# Integration by parts homework problem

1. May 4, 2010

### latentcorpse

How do I integrate the following:

$\int_0^\infty r e^{-ar} \sin{(Kr)} dr$

i tried writing $r e^{-ar} = -\frac{d}{da} e^{-ar}$ and using integration by parts but i couldn't get anywhere. any ideas?

2. May 4, 2010

### The Chaz

Re: Integration

Would i.b.p not work if you let dv = re^(-ar)dr? You would have to use another iteration of i.b.p.... I'll check it out when I've got some paper in front of me, but give that a try.

3. May 4, 2010

### latentcorpse

Re: Integration

but then we would have to use integration by parts to evaluate v from dv. So it would end up being a nested integration by parts within an integration by parts? that seems awfully complicated, no?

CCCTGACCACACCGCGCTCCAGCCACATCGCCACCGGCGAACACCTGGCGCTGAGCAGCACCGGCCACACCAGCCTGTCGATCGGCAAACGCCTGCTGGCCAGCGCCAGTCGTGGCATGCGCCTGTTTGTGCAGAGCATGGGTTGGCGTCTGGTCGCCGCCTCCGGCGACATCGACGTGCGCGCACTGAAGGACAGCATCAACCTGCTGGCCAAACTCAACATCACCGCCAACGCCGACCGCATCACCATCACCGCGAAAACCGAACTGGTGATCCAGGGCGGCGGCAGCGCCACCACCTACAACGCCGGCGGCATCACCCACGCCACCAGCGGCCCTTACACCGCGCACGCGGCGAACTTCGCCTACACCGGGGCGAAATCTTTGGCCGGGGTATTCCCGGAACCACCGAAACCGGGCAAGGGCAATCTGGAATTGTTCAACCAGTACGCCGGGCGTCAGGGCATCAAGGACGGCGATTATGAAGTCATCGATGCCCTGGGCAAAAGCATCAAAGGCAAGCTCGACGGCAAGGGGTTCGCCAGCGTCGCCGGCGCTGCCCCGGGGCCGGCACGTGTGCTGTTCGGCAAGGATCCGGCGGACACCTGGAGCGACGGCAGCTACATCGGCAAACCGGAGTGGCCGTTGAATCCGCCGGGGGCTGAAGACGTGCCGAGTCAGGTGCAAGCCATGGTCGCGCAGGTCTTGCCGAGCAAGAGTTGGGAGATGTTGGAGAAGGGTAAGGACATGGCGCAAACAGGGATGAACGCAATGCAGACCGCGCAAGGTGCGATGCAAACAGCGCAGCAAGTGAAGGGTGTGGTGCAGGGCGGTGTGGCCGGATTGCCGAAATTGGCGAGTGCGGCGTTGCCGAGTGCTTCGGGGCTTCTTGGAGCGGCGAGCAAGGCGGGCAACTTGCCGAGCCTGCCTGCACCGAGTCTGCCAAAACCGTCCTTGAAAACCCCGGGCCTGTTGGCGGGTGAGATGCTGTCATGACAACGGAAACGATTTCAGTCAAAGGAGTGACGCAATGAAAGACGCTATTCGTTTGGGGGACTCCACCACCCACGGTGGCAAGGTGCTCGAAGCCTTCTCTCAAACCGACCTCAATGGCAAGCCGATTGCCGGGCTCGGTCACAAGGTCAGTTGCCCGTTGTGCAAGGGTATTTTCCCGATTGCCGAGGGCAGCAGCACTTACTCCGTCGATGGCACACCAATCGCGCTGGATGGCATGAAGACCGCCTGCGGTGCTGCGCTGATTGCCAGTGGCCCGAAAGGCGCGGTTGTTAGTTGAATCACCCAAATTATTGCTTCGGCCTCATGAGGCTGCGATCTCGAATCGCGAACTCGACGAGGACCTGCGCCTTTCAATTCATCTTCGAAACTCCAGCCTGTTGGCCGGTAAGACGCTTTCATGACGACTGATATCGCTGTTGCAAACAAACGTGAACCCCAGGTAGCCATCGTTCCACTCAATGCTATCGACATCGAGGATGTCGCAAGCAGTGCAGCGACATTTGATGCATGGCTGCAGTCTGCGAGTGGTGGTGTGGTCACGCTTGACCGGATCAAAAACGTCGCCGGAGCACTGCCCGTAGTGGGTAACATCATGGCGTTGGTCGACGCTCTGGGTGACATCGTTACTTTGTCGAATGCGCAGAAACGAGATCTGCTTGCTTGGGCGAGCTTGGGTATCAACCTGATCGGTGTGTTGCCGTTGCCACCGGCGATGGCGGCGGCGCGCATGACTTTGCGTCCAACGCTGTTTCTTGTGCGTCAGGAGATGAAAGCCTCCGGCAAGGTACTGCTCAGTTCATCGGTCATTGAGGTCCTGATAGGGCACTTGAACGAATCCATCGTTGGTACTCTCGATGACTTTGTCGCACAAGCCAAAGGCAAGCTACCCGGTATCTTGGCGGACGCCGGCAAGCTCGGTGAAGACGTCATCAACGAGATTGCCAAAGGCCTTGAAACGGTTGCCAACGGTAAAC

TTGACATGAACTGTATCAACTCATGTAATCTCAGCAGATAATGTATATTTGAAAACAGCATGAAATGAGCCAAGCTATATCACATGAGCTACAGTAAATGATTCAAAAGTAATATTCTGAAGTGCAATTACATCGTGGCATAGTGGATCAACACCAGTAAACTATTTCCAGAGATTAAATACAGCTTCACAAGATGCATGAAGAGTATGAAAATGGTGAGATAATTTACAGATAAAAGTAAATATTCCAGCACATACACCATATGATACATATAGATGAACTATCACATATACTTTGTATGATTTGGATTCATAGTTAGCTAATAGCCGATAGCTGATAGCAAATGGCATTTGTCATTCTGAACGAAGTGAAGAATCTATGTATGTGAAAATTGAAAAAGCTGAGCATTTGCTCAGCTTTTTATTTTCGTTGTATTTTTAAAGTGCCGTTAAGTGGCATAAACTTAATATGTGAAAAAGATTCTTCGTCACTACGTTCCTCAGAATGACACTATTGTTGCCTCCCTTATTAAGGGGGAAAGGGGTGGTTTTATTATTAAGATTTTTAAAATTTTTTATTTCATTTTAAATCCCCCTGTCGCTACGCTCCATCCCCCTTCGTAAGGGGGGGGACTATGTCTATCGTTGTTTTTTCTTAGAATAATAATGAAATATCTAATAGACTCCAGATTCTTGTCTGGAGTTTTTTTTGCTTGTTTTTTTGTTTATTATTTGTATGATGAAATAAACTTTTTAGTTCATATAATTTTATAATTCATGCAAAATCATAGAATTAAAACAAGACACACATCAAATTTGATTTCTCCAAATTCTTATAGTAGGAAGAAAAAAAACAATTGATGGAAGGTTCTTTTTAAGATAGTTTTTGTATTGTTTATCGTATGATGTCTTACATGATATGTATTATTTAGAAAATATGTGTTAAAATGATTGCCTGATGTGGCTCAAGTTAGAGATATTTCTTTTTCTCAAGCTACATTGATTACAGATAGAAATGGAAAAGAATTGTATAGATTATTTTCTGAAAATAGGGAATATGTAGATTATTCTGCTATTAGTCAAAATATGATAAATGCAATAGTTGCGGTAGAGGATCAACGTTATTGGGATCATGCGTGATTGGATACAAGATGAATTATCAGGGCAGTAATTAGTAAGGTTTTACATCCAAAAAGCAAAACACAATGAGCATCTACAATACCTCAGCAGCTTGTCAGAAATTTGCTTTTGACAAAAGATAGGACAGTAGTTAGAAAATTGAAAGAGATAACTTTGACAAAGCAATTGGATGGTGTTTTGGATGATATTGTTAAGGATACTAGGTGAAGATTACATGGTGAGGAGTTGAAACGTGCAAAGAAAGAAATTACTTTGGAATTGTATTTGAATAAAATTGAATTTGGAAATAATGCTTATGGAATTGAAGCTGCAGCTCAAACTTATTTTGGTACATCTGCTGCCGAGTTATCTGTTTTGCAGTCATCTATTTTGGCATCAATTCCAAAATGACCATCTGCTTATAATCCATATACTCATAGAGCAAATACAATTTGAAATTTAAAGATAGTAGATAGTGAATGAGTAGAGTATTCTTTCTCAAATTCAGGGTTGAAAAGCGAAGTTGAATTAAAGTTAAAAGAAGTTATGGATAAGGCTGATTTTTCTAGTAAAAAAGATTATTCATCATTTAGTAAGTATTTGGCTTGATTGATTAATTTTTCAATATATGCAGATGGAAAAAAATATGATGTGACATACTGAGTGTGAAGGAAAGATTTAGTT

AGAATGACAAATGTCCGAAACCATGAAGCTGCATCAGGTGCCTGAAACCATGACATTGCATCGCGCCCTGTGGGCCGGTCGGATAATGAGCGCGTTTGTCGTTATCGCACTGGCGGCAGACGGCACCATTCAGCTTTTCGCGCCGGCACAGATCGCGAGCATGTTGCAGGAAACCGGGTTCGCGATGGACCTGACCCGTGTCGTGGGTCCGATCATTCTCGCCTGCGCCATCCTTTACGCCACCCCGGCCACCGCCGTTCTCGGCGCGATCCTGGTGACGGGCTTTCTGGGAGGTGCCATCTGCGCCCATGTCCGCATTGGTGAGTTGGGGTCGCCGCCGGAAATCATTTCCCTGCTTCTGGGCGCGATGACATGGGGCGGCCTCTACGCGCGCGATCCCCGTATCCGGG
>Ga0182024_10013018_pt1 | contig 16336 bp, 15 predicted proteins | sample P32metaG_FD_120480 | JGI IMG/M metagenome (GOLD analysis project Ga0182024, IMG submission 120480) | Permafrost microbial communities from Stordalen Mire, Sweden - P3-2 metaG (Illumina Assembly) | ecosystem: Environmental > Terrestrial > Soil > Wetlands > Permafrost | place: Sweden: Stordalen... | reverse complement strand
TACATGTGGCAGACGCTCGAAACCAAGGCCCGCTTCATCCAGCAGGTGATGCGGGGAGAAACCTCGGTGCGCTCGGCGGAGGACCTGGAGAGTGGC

4. May 4, 2010

### Count Iblis

Re: Integration

You can use integration by part, but it is easier to write

sin(K r) = Im[exp(i k r)]

Then you have the integral of

r exp(-b r)

wih b = a - i k

and you need to take the imaginary part of the answer.

And, as you already noted, you can compute the integral without the factor r in the integrand and differentiate w.r.t. b to bring a factor of r down.

5. May 5, 2010

### latentcorpse

Re: Integration

why do i only need to consider the imaginary part of the answer?

6. May 5, 2010

### Count Iblis

Re: Integration

Because that will yield the sin(kr) factor in the integrand. Note that you do that at the very end after you have differentiated w.r.t. the constant in the exponential to bring down the factor r.